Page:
Back to Blackpool: Lost Jewelry, Google Searches, and a Silent Discovery

Well, what do you want from me? That, I’m sure, is a question many web journalists ask themselves when pondering their reception. What is it that leads those following the threads of the internet to the dead end that is broadcastellan? In recent days (after the aforementioned Chinese invasion), the vast majority of folks who stumbled upon this journal did so by Googling for answers regarding Marlene Dietrich’s lost jewelry. Considering that the discovery of Ms. Dietrich’s earring in an amusement park in Blackpool, England, occurred and was shared here some time ago, I am rather puzzled by this upsurge of curiosity (as captured in the screenshot below).

Perhaps, it was a quiz show question and, owing to my musings on Dietrich’s loss, someone has won a little something. While not one chiefly concerned with giving people what they want (otherwise, I’d be writing less cumbersomely on matters less obscure), I took this as an occasion to return to the site of this attention-grabbing incident by screening Hindle Wakes (1927), a silent film partially shot on location in Blackpool (as well as the Welsh seaside resort of Llandudno).

Maurice Elvey’s Hindle Wakes (1927), the first film I successfully digitized from video tape using our (previously maligned) DVD recorder), takes viewers on a ride on the Big Dipper, the rollercoaster from which Dietrich dropped her bauble some seven years later. Like Bhaji on the Beach (1993), it captures the atmosphere of the place, a Vegas for laborers in the north of England, as well as the difficulties of getting away from one’s cares and responsibilities. More than earrings are lost here; and even though visitors hope that their indiscretions remain uncovered, their everyday invariably puts an end to the carnivalesque.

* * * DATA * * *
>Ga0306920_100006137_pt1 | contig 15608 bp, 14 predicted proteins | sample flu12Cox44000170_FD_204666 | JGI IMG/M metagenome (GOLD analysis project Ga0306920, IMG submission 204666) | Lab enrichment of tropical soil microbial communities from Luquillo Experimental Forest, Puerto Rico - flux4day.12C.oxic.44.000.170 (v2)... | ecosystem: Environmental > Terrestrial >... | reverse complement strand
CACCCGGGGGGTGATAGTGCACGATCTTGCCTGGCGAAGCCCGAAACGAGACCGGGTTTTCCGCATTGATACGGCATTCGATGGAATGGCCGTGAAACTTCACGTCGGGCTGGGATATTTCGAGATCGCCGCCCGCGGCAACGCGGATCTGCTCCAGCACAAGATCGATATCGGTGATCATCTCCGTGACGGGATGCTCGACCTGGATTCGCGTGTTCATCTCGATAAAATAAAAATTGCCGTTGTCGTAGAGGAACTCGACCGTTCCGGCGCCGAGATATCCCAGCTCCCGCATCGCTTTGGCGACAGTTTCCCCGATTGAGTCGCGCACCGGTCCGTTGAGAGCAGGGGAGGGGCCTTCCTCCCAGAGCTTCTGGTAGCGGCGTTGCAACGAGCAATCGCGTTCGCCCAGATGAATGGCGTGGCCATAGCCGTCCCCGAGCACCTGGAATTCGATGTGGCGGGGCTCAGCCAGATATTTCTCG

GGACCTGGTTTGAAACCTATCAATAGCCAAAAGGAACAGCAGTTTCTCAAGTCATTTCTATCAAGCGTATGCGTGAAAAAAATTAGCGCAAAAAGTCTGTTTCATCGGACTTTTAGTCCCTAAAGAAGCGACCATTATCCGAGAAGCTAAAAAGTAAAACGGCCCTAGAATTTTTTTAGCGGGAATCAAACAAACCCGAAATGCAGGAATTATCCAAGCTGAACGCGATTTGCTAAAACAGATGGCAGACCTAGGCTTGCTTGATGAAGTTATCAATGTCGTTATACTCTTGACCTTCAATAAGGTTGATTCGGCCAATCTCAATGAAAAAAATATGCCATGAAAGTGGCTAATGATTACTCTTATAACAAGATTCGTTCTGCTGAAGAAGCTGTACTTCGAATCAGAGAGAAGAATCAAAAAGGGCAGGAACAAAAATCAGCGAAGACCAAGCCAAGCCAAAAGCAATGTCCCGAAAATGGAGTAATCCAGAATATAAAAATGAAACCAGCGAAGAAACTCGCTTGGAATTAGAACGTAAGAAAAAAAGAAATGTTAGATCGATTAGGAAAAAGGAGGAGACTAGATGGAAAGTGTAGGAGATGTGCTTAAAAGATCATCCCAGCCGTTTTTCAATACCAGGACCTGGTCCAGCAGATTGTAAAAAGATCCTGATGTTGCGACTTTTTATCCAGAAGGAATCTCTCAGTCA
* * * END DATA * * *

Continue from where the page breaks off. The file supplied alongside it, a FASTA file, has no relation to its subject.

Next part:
Despite this potentially tawdry premise, Hindle Wakes refrains from the sensational; indeed, its most thrilling scene, the drowning of the heroine’s female companion—a male-rebuffing tomboy whose behavior and demise called to mind the character of Martha in The Children’s Hour (previously discussed here)—is only talked of, not shown. Quietly remarkable, Elvey’s adaptation of Stanley Houghton’s oft-filmed 1918 play documents an indiscretion and its consequences. Startlingly unconventional, the conclusion departs from both the virgin/whore schema of Victorian melodrama and the finance or romance driven match-makings of Victorian comedy, as the impecunious yet strong-willed heroine deals with her misstep without stooping to a makeshift union with the wealthy man who made love to her while engaged to another.

Of all the forty-odd movies I have seen so far this year (and listed, right), Hindle Wakes is at once the most obscure and surprising. Yet, if it had not been for all those stopping over in search of Dietrich’s jewelry, I might not even have watched it last night. Never mind the quiz show prizes; I walked away with something after all.

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